Ireland should temporarily halt its use of the Oxford/AstraZeneca jab after some reports of blood clots in vaccinated people, health authorities say.

The call came after a review from the Norwegian Medicines Agency showed four new cases of “serious blood clotting in adults” had occurred after the jab.

Ireland’s Deputy Chief Medical Officer, Dr Ronan Glynn, said following the report and discussions with the Health Products Regulatory Authority (HPRA), the National Immunisation Advisory Committee (NIAC) had recommended “the administration of COVID-19 Vaccine AstraZeneca be temporarily deferred from this morning, Sunday 14th March”.

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He added: “It has not been concluded that there is any link between the COVID-19 Vaccine AstraZeneca and these cases.

“However, acting on the precautionary principal, and pending receipt of further information, the NIAC has recommended the temporary deferral of the COVID-19 vaccine AstraZeneca vaccination programme in Ireland.

“The NIAC is due to meet again this morning. A further statement will follow thereafter.”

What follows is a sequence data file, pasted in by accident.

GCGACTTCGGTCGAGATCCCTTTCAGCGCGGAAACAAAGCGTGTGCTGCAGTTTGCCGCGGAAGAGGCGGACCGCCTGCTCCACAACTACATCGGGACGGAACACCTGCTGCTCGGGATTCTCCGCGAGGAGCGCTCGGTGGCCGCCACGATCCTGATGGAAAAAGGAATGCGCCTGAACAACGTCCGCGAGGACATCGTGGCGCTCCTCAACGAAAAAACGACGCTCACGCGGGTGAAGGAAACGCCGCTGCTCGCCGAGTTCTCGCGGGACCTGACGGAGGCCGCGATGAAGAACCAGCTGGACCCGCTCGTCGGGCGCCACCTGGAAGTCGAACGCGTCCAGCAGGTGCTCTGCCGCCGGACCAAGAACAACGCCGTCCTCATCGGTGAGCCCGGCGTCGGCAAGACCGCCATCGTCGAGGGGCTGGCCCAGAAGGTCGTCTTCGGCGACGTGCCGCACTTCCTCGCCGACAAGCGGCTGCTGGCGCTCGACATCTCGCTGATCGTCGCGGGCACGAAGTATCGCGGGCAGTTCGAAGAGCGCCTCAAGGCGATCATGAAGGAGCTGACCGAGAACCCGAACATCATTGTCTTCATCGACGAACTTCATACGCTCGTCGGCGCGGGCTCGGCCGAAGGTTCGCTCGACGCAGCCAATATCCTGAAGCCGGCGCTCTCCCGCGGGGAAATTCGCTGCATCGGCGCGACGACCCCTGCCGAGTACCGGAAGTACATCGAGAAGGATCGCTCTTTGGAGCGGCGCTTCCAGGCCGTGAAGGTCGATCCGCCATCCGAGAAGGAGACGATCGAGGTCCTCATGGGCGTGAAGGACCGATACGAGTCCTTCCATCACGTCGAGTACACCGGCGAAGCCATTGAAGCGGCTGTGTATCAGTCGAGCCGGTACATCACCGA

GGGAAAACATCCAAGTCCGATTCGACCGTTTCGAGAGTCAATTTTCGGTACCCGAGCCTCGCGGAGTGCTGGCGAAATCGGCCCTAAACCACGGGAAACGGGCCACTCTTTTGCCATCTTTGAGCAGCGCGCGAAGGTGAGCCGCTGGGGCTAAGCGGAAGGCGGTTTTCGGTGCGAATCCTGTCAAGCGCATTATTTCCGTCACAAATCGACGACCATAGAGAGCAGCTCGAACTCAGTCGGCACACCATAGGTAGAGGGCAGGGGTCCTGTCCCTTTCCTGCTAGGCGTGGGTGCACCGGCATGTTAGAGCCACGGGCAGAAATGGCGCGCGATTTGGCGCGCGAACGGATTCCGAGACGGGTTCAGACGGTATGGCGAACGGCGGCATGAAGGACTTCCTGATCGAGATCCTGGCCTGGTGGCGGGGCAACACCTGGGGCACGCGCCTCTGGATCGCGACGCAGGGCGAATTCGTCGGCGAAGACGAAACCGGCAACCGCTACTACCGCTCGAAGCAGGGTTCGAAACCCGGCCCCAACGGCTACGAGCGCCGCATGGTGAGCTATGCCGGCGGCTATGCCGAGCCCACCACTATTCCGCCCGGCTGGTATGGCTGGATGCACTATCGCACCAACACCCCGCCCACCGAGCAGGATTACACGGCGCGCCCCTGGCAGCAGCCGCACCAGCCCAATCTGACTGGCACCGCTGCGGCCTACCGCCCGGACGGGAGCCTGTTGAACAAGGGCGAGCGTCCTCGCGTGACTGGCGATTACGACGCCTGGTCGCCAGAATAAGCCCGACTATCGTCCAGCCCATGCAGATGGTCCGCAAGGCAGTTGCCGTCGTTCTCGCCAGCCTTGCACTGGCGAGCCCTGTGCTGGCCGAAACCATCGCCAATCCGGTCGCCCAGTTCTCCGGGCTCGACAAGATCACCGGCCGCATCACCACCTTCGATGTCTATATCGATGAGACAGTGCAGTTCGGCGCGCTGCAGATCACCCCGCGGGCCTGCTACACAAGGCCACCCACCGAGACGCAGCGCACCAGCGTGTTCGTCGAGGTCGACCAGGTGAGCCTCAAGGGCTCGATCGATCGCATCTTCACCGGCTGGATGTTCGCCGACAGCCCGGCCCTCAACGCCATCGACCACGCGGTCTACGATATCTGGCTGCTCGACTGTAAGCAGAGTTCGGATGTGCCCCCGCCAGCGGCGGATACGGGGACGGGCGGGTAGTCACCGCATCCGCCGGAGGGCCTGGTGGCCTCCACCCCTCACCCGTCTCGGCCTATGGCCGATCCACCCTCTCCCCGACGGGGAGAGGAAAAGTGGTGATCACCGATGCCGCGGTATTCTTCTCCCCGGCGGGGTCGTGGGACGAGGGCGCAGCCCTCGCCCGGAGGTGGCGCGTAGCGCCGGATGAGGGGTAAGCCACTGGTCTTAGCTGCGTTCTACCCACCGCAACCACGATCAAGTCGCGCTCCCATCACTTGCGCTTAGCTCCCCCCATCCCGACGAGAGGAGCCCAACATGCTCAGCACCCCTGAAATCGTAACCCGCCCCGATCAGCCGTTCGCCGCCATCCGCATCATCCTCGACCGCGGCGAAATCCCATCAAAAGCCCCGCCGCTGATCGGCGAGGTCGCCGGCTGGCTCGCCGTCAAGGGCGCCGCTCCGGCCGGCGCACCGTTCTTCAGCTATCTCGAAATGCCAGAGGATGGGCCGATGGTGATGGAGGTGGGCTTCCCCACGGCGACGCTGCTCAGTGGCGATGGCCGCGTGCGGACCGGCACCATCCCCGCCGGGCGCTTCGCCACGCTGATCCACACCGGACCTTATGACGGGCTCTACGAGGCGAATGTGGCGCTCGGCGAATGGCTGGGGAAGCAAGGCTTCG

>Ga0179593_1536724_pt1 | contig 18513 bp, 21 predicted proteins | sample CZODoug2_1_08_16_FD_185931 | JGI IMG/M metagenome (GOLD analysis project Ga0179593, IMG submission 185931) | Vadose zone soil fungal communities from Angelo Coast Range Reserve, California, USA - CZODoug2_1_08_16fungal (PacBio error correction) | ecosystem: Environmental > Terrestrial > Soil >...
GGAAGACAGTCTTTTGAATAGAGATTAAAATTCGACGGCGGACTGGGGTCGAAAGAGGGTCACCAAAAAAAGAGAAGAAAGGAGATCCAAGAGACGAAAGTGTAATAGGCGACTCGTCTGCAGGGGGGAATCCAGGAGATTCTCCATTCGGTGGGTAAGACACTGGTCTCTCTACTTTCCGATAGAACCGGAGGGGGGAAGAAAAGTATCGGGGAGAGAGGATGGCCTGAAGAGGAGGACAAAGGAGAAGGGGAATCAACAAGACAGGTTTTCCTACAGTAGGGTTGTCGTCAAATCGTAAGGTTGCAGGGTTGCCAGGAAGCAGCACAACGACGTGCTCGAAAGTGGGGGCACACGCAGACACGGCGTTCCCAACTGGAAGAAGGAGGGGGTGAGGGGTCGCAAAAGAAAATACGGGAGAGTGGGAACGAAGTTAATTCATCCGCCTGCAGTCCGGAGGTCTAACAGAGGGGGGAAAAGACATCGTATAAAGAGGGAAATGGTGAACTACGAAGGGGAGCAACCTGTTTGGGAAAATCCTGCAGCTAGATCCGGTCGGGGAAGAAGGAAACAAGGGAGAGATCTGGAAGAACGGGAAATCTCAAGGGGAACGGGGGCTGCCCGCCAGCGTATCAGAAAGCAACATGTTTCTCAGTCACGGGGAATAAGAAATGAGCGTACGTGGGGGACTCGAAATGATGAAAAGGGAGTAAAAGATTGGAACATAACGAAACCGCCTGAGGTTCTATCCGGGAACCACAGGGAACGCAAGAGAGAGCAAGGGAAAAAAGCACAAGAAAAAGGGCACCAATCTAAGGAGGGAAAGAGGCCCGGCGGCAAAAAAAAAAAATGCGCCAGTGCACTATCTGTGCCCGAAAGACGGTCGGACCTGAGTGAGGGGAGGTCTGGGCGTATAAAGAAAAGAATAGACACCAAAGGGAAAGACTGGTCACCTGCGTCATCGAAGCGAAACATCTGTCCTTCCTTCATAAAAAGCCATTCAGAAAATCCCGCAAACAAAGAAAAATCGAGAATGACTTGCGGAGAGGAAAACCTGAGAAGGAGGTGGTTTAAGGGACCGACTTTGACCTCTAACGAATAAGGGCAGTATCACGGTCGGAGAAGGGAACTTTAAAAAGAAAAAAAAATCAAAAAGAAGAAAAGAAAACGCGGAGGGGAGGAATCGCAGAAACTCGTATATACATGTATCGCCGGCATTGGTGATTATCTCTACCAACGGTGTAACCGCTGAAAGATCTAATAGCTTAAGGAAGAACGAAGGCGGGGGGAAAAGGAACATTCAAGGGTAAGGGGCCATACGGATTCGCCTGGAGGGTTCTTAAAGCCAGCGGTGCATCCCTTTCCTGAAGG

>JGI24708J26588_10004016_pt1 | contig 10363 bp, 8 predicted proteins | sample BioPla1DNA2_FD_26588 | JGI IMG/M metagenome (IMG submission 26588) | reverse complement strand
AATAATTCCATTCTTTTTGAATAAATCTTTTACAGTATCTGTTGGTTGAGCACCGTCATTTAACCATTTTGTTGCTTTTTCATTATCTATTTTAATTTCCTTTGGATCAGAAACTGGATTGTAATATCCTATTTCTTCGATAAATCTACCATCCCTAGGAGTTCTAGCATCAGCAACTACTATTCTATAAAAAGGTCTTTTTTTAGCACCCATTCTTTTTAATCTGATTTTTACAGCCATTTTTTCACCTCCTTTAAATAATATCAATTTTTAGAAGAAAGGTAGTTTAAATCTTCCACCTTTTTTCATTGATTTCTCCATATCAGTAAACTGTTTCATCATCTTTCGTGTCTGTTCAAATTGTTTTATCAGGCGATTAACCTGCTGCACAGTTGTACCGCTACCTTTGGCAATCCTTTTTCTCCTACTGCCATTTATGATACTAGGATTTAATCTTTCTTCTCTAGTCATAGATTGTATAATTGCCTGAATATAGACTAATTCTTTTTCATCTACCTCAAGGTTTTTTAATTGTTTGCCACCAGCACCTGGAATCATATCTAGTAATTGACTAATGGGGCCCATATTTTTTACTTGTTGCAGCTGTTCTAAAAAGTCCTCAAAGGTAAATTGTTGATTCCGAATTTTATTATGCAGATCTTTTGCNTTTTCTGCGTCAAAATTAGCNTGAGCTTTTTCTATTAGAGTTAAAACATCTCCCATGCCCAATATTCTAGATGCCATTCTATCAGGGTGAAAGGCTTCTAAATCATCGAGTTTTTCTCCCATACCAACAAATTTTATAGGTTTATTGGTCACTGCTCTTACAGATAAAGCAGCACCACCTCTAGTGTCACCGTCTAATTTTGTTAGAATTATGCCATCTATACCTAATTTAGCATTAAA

Latest figures show that as of Thursday the overwhelming majority of vaccines given out in Ireland are produced by Pfizer. A total of 589,512 jabs have been administered, of which 452,927 were Pfizer jabs, and 117,507 were AstraZeneca.

COVID-19 Vaccines 🇮🇪
(Thursday / 11-03-21)

‣ First dose: 426,819 (+17,157)
‣ Second dose: 162,693 (+1,964)
‣ Total: 589,512 (+19,121)

‣ Pfizer: 452,927
‣ AZ: 117,507
‣ Moderna: 19,078

‣ % pop. with first dose: ~8.6%
‣ % pop. fully vaccinated: ~3.3%

— COVID-19 Data Ireland (@COVID19DataIE) March 14, 2021

Just two days ago the World Health Organisation said the vaccination was “excellent” and “no causal relationship had been established between the shot and the health problems reported”.

The Irish authorities have been pressing the pharmaceutical firm to speed up its supplies to the Republic.

Several other European countries temporarily suspended AstraZeneca jabs following reports of people suffering blood clots.

The European Medicines Agency (EMA) reported one person in Austria was diagnosed with blood clots and died 10 days after vaccination, but it stressed there is “currently no indication that vaccination has caused these conditions”.

Another person was admitted to hospital in Austria with pulmonary embolism (blockage in arteries in the lungs) after being vaccinated, while one death involving a blood clot was reported in Denmark.

A 50-year-old man is also thought to have died in Italy from deep vein thrombosis (DVT), while there has been an unconfirmed report of another death in Italy.

Denmark, Norway and Iceland have said they are temporarily halting all AstraZeneca vaccinations to investigate the reports.

Italy also followed Austria, Estonia, Latvia, Luxembourg and Lithuania in banning jabs from one particular batch of one million AstraZeneca vaccines, which was sent to 17 countries, after reports of a death.



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